In vitro import of proteins into mitochondria of Trypanosoma brucei and Leishmania tarentolae.

  • Hauser R
  • Pypaert M
  • Häusler T
 et al. 
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Abstract

In eukaryotic evolution, the earliest branch of organisms to have mitochondria are the trypanosomatids. Their mitochondrial biogenesis not only includes import of most proteins, but also, unlike in other organisms, import of the whole set of tRNAs. In order to investigate these processes, we devised novel procedures for the isolation of mitochondria from two trypanosomatid species: Trypanosoma brucei and Leishmania tarentolae. Isotonic cell lysis followed by equilibrium density centrifugation in Nycodenz gradients yielded mitochondrial fractions exhibiting a membrane potential. Furthermore, we have used these fractions to reconstitute import of mitochondrial matrix proteins in vitro. Energy-dependent uptake of an artificial precursor protein, containing a trypanosomal presequence attached to mouse dihydrofolate reductase and of yeast mitochondrial alcohol dehydrogenase could be demonstrated. The presequences of both proteins were processed in T. brucei whereas only the trypanosomal one was cleaved in L. tarentolae. Trypsin pretreatment abolished the ability of the mitochondria to import proteins, indicating the involvement of proteinaceous components at the surface of mitochondria.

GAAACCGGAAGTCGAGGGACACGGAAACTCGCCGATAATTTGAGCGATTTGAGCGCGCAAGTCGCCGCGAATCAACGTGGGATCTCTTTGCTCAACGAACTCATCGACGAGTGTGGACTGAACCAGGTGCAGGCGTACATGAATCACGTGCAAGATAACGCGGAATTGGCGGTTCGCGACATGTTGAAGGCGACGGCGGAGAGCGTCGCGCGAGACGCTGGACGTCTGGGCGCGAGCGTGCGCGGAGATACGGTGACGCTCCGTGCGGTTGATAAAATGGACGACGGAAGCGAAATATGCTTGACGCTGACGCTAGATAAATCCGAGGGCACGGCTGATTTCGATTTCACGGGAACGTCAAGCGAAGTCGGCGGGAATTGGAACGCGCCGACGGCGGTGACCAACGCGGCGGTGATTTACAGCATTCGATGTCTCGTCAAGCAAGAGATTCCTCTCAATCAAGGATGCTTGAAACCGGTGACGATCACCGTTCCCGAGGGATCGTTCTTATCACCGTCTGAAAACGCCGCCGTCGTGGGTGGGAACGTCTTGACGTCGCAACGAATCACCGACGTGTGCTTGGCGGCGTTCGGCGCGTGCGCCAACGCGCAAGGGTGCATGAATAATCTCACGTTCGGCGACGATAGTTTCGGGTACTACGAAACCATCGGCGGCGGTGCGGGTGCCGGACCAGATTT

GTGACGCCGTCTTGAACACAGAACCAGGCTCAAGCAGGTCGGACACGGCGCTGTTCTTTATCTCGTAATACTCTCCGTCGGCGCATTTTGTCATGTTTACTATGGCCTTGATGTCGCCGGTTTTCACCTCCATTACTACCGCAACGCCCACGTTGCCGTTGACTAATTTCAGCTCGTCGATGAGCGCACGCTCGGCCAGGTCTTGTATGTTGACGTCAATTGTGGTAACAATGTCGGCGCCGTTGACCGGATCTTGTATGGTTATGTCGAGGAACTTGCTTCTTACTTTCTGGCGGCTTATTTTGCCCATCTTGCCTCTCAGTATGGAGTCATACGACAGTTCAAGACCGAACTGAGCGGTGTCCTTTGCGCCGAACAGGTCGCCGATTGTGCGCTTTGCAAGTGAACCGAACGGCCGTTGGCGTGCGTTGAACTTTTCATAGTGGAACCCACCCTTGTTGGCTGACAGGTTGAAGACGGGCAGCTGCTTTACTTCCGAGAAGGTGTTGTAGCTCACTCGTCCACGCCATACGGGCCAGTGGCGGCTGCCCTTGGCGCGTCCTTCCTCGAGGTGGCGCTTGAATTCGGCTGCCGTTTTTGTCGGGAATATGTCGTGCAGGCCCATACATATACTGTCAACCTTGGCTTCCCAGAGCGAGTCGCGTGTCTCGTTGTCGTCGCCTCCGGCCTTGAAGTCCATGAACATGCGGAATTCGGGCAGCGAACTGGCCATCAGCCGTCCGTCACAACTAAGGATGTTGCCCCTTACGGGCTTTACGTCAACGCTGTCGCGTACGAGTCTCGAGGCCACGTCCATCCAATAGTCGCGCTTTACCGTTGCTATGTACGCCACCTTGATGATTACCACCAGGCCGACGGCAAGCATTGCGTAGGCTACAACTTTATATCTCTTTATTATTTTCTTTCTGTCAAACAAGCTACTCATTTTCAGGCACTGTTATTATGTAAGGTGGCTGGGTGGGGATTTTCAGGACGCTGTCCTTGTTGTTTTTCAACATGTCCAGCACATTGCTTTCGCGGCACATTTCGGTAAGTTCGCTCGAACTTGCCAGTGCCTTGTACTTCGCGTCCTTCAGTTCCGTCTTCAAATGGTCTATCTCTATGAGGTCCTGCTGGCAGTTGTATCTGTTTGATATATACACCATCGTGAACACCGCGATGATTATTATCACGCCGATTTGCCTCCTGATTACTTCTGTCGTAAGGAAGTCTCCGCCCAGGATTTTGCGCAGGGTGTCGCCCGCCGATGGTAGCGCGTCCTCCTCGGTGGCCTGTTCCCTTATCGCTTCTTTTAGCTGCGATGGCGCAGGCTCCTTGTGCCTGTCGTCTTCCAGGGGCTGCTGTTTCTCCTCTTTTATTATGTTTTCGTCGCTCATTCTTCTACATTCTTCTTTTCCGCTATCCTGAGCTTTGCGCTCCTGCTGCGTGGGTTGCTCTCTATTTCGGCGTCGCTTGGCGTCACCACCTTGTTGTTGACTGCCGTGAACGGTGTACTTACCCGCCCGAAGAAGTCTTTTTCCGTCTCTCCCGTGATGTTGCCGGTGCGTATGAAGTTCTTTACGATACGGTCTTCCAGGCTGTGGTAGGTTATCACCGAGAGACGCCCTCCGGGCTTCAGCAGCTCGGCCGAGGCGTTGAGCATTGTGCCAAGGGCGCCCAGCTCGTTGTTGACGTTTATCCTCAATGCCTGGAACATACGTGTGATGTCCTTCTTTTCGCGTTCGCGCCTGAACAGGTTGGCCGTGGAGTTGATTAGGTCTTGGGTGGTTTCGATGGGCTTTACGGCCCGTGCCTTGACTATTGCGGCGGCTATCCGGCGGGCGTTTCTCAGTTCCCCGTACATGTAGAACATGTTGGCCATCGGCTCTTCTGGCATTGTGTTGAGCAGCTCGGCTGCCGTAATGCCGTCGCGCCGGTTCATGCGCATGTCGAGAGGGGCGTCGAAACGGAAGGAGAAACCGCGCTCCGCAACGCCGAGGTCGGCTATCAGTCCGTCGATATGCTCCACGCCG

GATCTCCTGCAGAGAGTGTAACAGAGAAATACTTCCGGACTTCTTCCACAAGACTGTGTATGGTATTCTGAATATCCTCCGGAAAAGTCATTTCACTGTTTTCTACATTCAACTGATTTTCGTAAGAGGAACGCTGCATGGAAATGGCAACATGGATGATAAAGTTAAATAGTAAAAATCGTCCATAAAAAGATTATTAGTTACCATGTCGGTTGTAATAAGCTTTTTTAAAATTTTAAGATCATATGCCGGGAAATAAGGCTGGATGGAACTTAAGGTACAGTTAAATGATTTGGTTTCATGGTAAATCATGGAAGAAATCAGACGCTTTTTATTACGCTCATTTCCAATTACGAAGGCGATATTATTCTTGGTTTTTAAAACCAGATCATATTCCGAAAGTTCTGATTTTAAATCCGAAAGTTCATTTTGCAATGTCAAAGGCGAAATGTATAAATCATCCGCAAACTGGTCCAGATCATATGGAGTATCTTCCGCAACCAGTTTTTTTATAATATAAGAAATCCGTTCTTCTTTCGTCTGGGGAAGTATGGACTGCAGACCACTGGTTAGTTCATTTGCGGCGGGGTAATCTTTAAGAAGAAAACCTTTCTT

Author-supplied keywords

  • mitochondrial biogenesis
  • protein import

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Authors

  • R Hauser

  • M Pypaert

  • T Häusler

  • E K Horn

  • a Schneider

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